Math 104, Introduction to Real Analysis

Spring 2014

TuTh 3:30-5 PM, 6 Evans

Welcome to the course webpage for Math 104 (Section 3). Here you will find some general info about the course. This is also the place to look for homework assignments, occasional course notes, and other things that might interest you. This webpage is also available through our course page on bspace.

Textbook   Homework Policy   Exams   Homework Assignments   Material by Day   Various Notes   Back to Main Page 
ANNOUNCEMENT: Our final will be on Friday, May 16th, 7-10PM in 60 Evans. It will be a cumulative exam, covering everything we did in class except for the last week of material, corresponding roughly to Sections 1-20 and 22-34 in the book, as well as some of the scanned notes in metric spaces from Rudin on bspace (you will be responsible for what was covered in lecture). You are allowed to bring handwritten notes on three sides of 8.5 by 11 inch sheets of paper with you to the final. Here are a few practice problems for the exam. As usual, you are also welcome to browse the department's exam archives as well. We will be doing review and going over some of these problems during RRR week during usual class time, in the usual classroom. Solutions will be posted at the beginning of the week of the final. Good luck!

Course Syllabus

Professor: Elena Fuchs
Office: 851 Evans
Email: efuchs at math dot berkeley dot edu
Office hours: Tues/Thurs 2:30PM-3:30PM (Note Thursday time change!) or by appointment.

Textbook and Prerequisites:

The textbook we'll be using is Ross, Elementary Analysis (2nd edition). There are many other books you can look at for reference, for example the classic book by Rudin, Principles of Mathematical Analysis , or Lebl's book which you can download here.

The official prerequisites for this course are MAT 53 and 54. While we won't use too much of what you may have learned in these courses, the assumption is that taking them will have equipped you with the appropriate mathematical maturity needed for this class.

Homeworks, Exams, and Grading:

Your grade for the course is determined as follows: 15% for homework, 25% for each of two midterms, 55% for the final, and -20% for your lowest exam score. There will be no make up exams.

Homework (along with occasional supplementary notes) will be posted here and will be due every Tuesday at 5PM in class, or in my office by the same day/time (if you choose the office option, you can slide it under the door). The lowest two homework scores will be dropped. Therefore the policy is that no late homework will be accepted, especially since we will sometimes discuss the solutions to the homework problems in class.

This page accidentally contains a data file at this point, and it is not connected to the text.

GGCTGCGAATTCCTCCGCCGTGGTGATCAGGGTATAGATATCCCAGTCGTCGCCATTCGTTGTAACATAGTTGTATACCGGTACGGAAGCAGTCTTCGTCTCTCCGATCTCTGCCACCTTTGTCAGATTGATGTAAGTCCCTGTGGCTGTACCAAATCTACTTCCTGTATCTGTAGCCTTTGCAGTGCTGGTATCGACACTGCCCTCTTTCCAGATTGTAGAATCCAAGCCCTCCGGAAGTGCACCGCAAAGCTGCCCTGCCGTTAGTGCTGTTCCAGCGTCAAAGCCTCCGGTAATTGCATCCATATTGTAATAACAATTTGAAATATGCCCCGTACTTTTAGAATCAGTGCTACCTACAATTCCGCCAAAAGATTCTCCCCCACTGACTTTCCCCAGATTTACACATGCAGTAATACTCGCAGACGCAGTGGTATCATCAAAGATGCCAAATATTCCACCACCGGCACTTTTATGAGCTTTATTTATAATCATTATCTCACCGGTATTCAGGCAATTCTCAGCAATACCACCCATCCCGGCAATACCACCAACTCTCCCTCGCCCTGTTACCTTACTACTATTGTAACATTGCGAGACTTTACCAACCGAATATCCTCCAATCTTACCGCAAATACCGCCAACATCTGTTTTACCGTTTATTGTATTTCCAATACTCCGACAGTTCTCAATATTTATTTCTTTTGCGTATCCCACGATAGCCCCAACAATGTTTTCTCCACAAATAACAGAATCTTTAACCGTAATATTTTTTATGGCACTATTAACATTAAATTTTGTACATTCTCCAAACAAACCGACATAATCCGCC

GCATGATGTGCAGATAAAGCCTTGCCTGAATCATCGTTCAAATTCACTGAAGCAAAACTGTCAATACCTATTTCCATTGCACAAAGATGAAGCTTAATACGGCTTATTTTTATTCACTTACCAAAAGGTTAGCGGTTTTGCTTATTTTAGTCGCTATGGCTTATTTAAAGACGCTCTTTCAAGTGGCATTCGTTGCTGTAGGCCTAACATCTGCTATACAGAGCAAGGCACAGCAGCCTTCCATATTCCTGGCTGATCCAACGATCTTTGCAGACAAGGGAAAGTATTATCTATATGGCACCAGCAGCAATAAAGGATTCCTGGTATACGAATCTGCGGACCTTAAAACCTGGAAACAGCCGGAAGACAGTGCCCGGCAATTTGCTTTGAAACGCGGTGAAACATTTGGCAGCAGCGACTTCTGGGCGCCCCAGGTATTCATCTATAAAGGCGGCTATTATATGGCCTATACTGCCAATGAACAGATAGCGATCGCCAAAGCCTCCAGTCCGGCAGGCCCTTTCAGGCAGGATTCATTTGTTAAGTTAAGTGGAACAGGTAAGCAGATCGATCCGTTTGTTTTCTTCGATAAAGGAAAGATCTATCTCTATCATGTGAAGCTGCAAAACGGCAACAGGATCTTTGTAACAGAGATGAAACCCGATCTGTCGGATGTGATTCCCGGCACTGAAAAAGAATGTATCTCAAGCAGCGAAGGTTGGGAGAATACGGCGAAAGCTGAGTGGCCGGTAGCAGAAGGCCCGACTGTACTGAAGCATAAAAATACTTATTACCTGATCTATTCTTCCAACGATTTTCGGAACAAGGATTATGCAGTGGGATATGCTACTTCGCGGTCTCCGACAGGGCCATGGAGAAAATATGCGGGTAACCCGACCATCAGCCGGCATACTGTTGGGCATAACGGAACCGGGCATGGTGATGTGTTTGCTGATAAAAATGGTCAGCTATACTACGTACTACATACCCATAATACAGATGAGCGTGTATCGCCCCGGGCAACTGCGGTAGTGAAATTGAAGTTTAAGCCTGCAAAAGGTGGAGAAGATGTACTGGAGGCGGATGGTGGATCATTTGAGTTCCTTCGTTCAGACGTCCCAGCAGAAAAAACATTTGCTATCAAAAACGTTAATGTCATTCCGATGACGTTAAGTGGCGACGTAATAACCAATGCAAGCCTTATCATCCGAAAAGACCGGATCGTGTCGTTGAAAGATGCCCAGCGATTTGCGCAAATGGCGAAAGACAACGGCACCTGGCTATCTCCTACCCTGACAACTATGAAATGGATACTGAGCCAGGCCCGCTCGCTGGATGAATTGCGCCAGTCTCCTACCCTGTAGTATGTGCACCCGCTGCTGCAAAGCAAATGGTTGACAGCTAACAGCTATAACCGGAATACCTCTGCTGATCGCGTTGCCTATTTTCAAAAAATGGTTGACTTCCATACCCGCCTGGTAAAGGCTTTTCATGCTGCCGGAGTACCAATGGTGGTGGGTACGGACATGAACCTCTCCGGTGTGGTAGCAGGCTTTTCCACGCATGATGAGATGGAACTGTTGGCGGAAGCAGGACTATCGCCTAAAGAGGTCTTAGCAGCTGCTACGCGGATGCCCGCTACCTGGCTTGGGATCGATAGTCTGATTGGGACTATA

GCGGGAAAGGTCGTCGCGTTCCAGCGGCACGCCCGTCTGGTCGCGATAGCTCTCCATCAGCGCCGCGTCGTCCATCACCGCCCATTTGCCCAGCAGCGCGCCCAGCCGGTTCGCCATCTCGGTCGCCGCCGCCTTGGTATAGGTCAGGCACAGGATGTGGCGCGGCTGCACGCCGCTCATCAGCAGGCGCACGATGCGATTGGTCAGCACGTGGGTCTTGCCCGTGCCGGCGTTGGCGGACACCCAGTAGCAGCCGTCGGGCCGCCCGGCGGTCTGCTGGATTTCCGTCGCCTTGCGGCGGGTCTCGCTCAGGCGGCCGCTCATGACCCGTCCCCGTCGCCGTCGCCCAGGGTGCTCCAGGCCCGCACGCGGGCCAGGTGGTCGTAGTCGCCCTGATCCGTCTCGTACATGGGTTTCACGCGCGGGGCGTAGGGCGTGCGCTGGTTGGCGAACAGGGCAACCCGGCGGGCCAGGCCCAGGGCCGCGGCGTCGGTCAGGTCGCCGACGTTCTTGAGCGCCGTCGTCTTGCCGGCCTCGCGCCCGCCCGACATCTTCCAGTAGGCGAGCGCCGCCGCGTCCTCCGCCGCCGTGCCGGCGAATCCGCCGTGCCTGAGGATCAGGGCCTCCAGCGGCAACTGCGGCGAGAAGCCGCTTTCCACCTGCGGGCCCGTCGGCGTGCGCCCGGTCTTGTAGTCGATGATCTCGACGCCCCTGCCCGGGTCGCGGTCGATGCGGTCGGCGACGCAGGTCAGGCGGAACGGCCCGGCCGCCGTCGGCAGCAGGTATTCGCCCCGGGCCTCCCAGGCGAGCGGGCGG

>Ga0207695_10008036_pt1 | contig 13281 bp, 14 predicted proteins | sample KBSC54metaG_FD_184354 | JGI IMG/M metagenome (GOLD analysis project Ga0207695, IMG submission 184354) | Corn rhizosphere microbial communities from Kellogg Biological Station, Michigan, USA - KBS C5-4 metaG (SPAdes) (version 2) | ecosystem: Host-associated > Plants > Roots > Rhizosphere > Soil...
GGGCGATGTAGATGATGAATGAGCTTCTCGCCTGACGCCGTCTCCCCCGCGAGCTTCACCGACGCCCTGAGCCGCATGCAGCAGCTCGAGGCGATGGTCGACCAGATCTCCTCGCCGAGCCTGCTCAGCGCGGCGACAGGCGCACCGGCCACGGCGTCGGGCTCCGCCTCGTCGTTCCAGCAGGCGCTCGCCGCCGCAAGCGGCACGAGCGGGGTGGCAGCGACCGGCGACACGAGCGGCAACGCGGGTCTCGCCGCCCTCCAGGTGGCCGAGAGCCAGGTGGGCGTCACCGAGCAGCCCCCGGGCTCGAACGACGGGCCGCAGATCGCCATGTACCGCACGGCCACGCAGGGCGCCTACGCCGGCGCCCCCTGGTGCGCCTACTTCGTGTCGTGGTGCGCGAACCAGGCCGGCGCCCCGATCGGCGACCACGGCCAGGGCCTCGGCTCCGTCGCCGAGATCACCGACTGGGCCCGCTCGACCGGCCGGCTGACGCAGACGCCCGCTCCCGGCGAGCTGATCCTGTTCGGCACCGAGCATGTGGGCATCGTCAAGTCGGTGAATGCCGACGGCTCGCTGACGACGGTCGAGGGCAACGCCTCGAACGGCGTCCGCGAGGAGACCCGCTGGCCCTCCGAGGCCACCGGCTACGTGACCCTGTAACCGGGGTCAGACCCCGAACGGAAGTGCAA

The midterms will be in class on Tuesday, February 25 and Tuesday, April 8.

If you have a cold or flu, I ask you to please do yourself, your classmates, me, and my young child a huge favor by staying home and resting, rather than coming to class! If this happens I will work hard to help you catch up on notes and things you missed in class once you are healthy!

Course Outline:

Real Analysis, or the study of functions over the real numbers, is essential to not only the mathematician, but to the physicist, to the engineer, and beyond. In this course we will learn about the convergence of sequences and series, and will cover rigorously notions of continuity and differentiability of functions over the real numbers. We will also venture into topics such as integration and metric spaces. Much of this has been introduced to you in courses such as Math 1A and 1B but we will focus more on mathematical rigor than on computation, which is key to truly understanding and appreciating the subject.

For many students this course may be the first (or one of the first) course in which they are challenged to think like a mathematician: through homeworks, exams, and hopefully discussions with classmates, students will become comfortable with creating and writing rigorous mathematical proofs. This skill is essential to all upper division courses in mathematics, and to any mathematician in general.

Basic Plan:

We will try to cover sections 1-37 in our book, which are roughly structured as follows:
Detailed Plan:

The following is a rough outline of what we will be doing in lecture every day, along with the relevant sections in the book. In reality, we may move faster or slower. It will be updated on a regular basis.
Some supplementary notes:

Homework assignments:

Graded homeworks can be picked up in office hours or in class on Tuesdays. Graded midterms can be picked up in office hours.